Candles glistened in Hahn Plaza last week as students placed roses under portraits of 22-year-old Mahsa Amini, a Kurdish woman who was arrested and beaten for allegedly neglecting hijab [headscarf] covering laws in Iran. She died three days later.
Outrage sparked an upsurge of national protests in Iran and vigils around the world. USC’s Persian Academic and Cultural Student Association (PACSA) organized two vigils commemorating Amini where an Iranian American student accompanied on piano.
Not only did the event bring awareness to the ongoing protests in Iran, but also it brought the USC community together in support of the Iranian diaspora on campus. Maideh Orangi, a junior majoring in philosophy, politics and law was moved by the event.
“The vigil was very meaningful,” Orangi said. She is an Iranian American who practices wearing the hijab and feels that it should be one’s choice, not compulsory.
Prior to the Iranian Revolution of 1979, women had the choice to wear a hijab. But since then, women have lost many of their rights, including the right to travel, work certain jobs and have custody of children over seven years old.
Sahar Nangoli, a sophomore on the pre-med track, whose family in Iran has been protesting over the last ten days, sees the hijab as a symbol of choice.
“I think an important thing to remember is that in Islam, the beautiful thing about the hijab is that it’s a choice,” she said. “It’s not something that’s forced.”
Dozens of people have been killed and prominent activists and journalists have been arrested in over 80 Iranian cities, The New York Times reported. Protesters in Iran believe that if they do not intervene now, they could face the same fate as Amini.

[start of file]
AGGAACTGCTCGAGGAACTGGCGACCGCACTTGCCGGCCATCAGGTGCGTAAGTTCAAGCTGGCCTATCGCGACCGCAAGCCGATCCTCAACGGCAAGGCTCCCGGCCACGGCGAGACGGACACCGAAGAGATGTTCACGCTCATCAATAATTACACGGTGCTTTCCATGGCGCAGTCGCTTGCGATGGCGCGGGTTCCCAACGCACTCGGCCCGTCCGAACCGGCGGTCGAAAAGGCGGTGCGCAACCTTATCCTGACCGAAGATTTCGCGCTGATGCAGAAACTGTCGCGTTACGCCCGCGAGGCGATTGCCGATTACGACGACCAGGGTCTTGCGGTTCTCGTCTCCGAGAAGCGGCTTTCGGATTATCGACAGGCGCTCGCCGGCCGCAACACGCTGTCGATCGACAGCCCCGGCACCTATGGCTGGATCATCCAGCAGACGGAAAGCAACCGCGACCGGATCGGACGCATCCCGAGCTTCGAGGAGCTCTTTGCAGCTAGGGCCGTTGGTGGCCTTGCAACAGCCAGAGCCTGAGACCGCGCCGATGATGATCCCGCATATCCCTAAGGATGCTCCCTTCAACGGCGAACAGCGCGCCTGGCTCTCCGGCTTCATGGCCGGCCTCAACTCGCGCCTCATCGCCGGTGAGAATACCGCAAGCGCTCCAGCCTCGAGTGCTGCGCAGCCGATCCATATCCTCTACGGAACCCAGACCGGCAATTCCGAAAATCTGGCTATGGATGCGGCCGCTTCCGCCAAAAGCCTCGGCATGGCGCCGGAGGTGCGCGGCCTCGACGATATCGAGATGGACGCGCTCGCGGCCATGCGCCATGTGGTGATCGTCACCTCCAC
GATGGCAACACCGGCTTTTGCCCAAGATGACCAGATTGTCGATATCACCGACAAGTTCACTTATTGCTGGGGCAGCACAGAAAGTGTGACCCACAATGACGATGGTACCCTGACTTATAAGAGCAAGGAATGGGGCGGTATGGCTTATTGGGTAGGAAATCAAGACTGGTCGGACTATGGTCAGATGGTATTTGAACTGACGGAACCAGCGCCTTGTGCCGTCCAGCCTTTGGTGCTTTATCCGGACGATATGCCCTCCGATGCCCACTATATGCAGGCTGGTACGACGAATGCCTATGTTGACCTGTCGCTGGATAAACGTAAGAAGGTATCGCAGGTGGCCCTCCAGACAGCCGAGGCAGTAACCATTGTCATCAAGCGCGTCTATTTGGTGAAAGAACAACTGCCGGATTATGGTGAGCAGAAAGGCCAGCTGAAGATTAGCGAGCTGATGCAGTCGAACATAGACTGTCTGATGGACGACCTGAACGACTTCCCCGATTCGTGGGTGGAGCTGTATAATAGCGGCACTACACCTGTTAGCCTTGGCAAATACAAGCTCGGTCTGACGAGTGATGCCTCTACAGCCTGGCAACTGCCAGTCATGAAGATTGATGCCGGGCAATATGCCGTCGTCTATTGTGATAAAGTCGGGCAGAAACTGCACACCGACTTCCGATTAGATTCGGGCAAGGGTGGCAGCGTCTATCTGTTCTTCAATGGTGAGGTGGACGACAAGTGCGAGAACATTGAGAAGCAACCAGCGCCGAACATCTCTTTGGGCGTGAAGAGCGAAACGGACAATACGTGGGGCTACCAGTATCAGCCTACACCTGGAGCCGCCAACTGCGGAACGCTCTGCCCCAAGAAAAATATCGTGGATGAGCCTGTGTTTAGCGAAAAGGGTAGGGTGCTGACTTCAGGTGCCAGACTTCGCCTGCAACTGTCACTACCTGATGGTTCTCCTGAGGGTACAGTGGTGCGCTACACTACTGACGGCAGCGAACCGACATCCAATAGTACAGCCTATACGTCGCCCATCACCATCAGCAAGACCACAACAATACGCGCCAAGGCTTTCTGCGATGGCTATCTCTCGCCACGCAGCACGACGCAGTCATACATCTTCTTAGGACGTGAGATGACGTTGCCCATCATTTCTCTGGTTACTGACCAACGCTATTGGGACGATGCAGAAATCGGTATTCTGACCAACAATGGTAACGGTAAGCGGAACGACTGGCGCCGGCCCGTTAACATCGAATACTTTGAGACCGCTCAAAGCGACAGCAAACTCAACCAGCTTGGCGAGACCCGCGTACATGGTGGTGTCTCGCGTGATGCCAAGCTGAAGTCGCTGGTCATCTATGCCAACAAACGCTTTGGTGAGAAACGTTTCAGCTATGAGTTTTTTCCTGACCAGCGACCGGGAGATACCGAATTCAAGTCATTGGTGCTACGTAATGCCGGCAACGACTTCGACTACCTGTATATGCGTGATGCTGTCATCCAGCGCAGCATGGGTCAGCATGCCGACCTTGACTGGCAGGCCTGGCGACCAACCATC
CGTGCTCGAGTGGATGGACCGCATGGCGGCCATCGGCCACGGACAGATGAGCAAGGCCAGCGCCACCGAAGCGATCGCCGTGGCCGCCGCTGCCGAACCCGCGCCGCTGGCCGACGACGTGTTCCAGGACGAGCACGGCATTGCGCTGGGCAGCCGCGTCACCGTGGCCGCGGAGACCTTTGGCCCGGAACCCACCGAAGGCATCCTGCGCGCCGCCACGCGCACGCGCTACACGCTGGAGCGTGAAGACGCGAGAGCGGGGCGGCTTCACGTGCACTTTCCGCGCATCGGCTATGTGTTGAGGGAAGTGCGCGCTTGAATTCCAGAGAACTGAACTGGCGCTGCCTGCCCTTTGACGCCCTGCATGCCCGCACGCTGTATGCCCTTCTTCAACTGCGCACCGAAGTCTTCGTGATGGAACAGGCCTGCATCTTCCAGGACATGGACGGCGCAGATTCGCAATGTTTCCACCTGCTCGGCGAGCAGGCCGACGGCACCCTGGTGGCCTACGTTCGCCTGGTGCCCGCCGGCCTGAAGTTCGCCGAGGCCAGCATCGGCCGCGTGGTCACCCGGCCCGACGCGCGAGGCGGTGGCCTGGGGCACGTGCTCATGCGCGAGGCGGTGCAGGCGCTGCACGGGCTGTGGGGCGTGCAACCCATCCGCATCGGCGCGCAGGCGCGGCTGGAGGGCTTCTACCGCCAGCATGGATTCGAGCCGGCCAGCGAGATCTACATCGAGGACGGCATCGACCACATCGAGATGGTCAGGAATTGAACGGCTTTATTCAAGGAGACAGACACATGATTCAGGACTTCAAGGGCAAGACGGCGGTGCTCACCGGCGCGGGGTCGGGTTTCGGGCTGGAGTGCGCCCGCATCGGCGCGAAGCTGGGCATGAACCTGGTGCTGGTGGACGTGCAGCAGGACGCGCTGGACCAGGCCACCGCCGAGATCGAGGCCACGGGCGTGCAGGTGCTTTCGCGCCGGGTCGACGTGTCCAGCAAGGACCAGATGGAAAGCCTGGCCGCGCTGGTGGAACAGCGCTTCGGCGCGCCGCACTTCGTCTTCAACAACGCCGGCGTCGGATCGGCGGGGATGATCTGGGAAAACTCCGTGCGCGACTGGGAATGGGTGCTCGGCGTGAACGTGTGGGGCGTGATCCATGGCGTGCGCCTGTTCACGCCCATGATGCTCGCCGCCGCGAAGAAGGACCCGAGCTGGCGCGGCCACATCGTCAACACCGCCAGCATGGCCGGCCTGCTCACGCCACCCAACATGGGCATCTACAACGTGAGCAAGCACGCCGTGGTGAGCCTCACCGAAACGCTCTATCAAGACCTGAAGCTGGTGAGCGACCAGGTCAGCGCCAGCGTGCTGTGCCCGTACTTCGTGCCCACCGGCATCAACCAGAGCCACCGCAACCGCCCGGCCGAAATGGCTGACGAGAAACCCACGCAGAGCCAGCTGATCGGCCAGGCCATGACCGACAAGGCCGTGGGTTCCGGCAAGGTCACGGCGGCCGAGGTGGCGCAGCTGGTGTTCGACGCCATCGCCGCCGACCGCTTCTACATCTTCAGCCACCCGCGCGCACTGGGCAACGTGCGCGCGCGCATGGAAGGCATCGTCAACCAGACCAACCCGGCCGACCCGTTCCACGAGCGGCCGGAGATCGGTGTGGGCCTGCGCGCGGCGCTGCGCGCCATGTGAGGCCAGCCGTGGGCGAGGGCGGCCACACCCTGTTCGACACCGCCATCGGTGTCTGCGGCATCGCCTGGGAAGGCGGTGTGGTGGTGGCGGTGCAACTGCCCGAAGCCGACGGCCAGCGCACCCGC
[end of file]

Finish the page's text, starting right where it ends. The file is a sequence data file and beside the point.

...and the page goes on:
In spite of the deadly outcomes, USC Middle East studies professor Ciruce A. Movahedi-Lankarani believes that the government won’t go as far as to address the fundamental concerns of the protestors.
“[The government] might be willing to back off on the enforcement of the requirement to dress in a certain way, not to necessarily repeal the laws,” he said.
Movahedi-Lankarani does not think that these protests will succeed in overthrowing the current system of government in Iran. However, sophomore law, history and culture and public relations major Kayla Nickfardjam is hopeful that the Iranian government will be held accountable for its actions.
“I think that something will change in the government,” Nickfardjam said. “At the very least, it helps people realize that covering your hair is a choice that should be made by each woman and not by her government.”
Though this protest may be happening thousands of miles away, Nagoli, whose family continues to fight in the streets for women’s rights, believes that there are still ways for those who are not in Iran to spur change.
“I think the people who are posting about Iran and bringing awareness to it are some of the most helpful people in cases like this,” Nagoli said. “Although they’re miles away, that doesn’t mean that it’s hopeless.”